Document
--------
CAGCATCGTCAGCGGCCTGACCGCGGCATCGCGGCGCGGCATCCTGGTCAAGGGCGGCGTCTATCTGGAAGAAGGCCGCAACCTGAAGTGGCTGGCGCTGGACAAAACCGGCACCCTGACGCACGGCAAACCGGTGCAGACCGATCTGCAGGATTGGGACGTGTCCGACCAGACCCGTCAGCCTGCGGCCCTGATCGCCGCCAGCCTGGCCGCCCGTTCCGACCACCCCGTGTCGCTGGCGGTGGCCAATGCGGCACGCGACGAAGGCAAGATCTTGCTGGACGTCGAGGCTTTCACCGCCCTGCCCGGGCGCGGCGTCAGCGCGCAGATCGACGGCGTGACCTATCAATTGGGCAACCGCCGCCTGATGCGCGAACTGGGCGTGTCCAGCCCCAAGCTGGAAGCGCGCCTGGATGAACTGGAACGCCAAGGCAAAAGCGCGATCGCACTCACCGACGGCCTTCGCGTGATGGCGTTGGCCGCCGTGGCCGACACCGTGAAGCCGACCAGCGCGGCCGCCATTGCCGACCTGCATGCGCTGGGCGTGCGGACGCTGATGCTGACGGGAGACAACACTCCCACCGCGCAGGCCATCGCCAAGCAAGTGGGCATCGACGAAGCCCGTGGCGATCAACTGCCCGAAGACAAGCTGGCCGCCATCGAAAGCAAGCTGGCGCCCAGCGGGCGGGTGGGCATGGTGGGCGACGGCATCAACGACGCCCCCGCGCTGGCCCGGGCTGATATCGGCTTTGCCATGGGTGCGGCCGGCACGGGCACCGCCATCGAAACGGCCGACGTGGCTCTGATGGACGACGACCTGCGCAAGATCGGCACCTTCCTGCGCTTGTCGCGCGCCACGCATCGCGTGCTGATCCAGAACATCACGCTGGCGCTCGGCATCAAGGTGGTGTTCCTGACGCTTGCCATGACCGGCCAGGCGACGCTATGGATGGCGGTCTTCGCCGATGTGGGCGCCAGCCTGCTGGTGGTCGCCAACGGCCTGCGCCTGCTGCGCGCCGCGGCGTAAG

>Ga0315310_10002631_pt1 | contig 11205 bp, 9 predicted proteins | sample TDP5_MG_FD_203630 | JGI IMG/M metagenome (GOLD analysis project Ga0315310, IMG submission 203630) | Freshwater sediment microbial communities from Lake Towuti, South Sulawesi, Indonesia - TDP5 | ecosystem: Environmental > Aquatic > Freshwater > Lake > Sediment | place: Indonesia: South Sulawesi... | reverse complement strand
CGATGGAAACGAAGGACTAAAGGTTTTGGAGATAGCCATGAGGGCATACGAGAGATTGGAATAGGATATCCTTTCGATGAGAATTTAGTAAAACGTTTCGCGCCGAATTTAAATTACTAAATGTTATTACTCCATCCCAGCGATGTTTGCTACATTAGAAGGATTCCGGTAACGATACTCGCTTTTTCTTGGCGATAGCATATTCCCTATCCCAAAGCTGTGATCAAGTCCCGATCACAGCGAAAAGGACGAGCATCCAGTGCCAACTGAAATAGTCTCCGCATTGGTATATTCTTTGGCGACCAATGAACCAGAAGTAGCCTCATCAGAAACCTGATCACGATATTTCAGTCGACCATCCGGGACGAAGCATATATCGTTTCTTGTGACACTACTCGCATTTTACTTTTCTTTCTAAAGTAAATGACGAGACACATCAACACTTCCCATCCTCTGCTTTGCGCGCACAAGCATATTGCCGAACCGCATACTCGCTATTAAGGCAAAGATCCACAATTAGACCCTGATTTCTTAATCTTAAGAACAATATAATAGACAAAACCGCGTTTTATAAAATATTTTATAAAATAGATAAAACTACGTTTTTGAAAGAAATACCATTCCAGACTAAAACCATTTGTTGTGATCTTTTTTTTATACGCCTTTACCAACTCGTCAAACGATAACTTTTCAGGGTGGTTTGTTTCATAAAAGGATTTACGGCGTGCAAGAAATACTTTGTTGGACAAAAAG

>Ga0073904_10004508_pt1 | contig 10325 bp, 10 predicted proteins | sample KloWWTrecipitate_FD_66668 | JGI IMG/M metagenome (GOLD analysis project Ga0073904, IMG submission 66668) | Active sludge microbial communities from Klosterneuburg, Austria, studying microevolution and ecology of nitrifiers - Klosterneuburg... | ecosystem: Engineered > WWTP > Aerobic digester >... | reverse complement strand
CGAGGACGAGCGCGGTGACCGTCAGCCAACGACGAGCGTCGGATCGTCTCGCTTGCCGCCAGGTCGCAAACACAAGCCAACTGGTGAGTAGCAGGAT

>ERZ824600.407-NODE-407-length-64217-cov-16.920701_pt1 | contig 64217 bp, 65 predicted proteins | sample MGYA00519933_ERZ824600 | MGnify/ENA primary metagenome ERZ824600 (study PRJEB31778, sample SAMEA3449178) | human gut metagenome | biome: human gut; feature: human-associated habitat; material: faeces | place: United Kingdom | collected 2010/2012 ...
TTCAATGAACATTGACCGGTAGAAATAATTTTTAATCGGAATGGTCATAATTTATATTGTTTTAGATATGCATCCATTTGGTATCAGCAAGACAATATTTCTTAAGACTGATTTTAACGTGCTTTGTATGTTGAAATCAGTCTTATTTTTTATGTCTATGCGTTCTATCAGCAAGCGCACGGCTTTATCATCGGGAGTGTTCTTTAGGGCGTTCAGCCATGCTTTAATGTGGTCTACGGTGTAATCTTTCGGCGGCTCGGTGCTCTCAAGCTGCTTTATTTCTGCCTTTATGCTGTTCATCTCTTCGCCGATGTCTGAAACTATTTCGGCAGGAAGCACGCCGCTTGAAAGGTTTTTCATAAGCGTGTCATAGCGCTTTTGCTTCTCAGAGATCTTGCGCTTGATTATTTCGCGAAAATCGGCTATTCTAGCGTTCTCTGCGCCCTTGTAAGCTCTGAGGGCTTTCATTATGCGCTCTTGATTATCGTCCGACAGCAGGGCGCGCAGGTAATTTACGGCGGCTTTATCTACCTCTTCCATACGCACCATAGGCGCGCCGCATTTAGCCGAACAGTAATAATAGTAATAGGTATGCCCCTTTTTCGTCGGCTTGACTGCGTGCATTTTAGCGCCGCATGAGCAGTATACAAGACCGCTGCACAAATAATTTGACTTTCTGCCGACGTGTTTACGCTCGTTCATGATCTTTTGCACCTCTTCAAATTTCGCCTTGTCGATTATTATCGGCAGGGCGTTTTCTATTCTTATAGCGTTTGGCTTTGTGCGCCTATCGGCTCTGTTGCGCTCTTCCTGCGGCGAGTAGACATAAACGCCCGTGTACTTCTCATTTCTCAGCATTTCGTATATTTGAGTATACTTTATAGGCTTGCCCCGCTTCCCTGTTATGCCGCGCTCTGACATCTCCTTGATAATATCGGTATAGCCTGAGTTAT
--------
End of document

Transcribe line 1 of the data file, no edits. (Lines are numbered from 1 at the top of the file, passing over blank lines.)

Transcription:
CAGCATCGTCAGCGGCCTGACCGCGGCATCGCGGCGCGGCATCCTGGTCAAGGGCGGCGTCTATCTGGAAGAAGGCCGCAACCTGAAGTGGCTGGCGCTGGACAAAACCGGCACCCTGACGCACGGCAAACCGGTGCAGACCGATCTGCAGGATTGGGACGTGTCCGACCAGACCCGTCAGCCTGCGGCCCTGATCGCCGCCAGCCTGGCCGCCCGTTCCGACCACCCCGTGTCGCTGGCGGTGGCCAATGCGGCACGCGACGAAGGCAAGATCTTGCTGGACGTCGAGGCTTTCACCGCCCTGCCCGGGCGCGGCGTCAGCGCGCAGATCGACGGCGTGACCTATCAATTGGGCAACCGCCGCCTGATGCGCGAACTGGGCGTGTCCAGCCCCAAGCTGGAAGCGCGCCTGGATGAACTGGAACGCCAAGGCAAAAGCGCGATCGCACTCACCGACGGCCTTCGCGTGATGGCGTTGGCCGCCGTGGCCGACACCGTGAAGCCGACCAGCGCGGCCGCCATTGCCGACCTGCATGCGCTGGGCGTGCGGACGCTGATGCTGACGGGAGACAACACTCCCACCGCGCAGGCCATCGCCAAGCAAGTGGGCATCGACGAAGCCCGTGGCGATCAACTGCCCGAAGACAAGCTGGCCGCCATCGAAAGCAAGCTGGCGCCCAGCGGGCGGGTGGGCATGGTGGGCGACGGCATCAACGACGCCCCCGCGCTGGCCCGGGCTGATATCGGCTTTGCCATGGGTGCGGCCGGCACGGGCACCGCCATCGAAACGGCCGACGTGGCTCTGATGGACGACGACCTGCGCAAGATCGGCACCTTCCTGCGCTTGTCGCGCGCCACGCATCGCGTGCTGATCCAGAACATCACGCTGGCGCTCGGCATCAAGGTGGTGTTCCTGACGCTTGCCATGACCGGCCAGGCGACGCTATGGATGGCGGTCTTCGCCGATGTGGGCGCCAGCCTGCTGGTGGTCGCCAACGGCCTGCGCCTGCTGCGCGCCGCGGCGTAAG